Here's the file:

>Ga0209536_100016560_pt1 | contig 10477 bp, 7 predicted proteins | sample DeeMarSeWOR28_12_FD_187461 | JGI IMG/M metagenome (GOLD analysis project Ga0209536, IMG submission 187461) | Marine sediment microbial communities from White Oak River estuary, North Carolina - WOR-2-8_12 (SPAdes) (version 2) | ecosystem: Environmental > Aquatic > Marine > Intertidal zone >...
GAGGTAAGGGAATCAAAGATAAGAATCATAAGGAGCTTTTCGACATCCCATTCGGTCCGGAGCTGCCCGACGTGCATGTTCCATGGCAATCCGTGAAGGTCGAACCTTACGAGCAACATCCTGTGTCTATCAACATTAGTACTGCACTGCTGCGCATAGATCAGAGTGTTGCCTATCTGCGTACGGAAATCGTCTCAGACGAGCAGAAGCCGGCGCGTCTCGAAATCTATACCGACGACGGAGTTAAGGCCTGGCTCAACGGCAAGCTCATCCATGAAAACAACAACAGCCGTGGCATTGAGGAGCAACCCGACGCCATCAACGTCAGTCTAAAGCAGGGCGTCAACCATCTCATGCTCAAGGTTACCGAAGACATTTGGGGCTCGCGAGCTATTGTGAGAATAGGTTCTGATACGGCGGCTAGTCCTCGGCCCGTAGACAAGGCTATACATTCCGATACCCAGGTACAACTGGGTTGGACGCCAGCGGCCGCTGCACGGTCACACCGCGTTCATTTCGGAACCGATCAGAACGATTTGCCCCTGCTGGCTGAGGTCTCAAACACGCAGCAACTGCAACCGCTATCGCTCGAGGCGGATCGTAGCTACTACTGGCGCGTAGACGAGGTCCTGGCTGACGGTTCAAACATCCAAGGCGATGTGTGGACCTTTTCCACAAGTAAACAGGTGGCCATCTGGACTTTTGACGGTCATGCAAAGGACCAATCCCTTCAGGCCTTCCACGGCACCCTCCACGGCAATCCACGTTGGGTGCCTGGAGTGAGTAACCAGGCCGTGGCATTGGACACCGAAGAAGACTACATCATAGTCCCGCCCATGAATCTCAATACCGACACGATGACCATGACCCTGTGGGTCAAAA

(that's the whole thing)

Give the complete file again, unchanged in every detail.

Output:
>Ga0209536_100016560_pt1 | contig 10477 bp, 7 predicted proteins | sample DeeMarSeWOR28_12_FD_187461 | JGI IMG/M metagenome (GOLD analysis project Ga0209536, IMG submission 187461) | Marine sediment microbial communities from White Oak River estuary, North Carolina - WOR-2-8_12 (SPAdes) (version 2) | ecosystem: Environmental > Aquatic > Marine > Intertidal zone >...
GAGGTAAGGGAATCAAAGATAAGAATCATAAGGAGCTTTTCGACATCCCATTCGGTCCGGAGCTGCCCGACGTGCATGTTCCATGGCAATCCGTGAAGGTCGAACCTTACGAGCAACATCCTGTGTCTATCAACATTAGTACTGCACTGCTGCGCATAGATCAGAGTGTTGCCTATCTGCGTACGGAAATCGTCTCAGACGAGCAGAAGCCGGCGCGTCTCGAAATCTATACCGACGACGGAGTTAAGGCCTGGCTCAACGGCAAGCTCATCCATGAAAACAACAACAGCCGTGGCATTGAGGAGCAACCCGACGCCATCAACGTCAGTCTAAAGCAGGGCGTCAACCATCTCATGCTCAAGGTTACCGAAGACATTTGGGGCTCGCGAGCTATTGTGAGAATAGGTTCTGATACGGCGGCTAGTCCTCGGCCCGTAGACAAGGCTATACATTCCGATACCCAGGTACAACTGGGTTGGACGCCAGCGGCCGCTGCACGGTCACACCGCGTTCATTTCGGAACCGATCAGAACGATTTGCCCCTGCTGGCTGAGGTCTCAAACACGCAGCAACTGCAACCGCTATCGCTCGAGGCGGATCGTAGCTACTACTGGCGCGTAGACGAGGTCCTGGCTGACGGTTCAAACATCCAAGGCGATGTGTGGACCTTTTCCACAAGTAAACAGGTGGCCATCTGGACTTTTGACGGTCATGCAAAGGACCAATCCCTTCAGGCCTTCCACGGCACCCTCCACGGCAATCCACGTTGGGTGCCTGGAGTGAGTAACCAGGCCGTGGCATTGGACACCGAAGAAGACTACATCATAGTCCCGCCCATGAATCTCAATACCGACACGATGACCATGACCCTGTGGGTCAAAA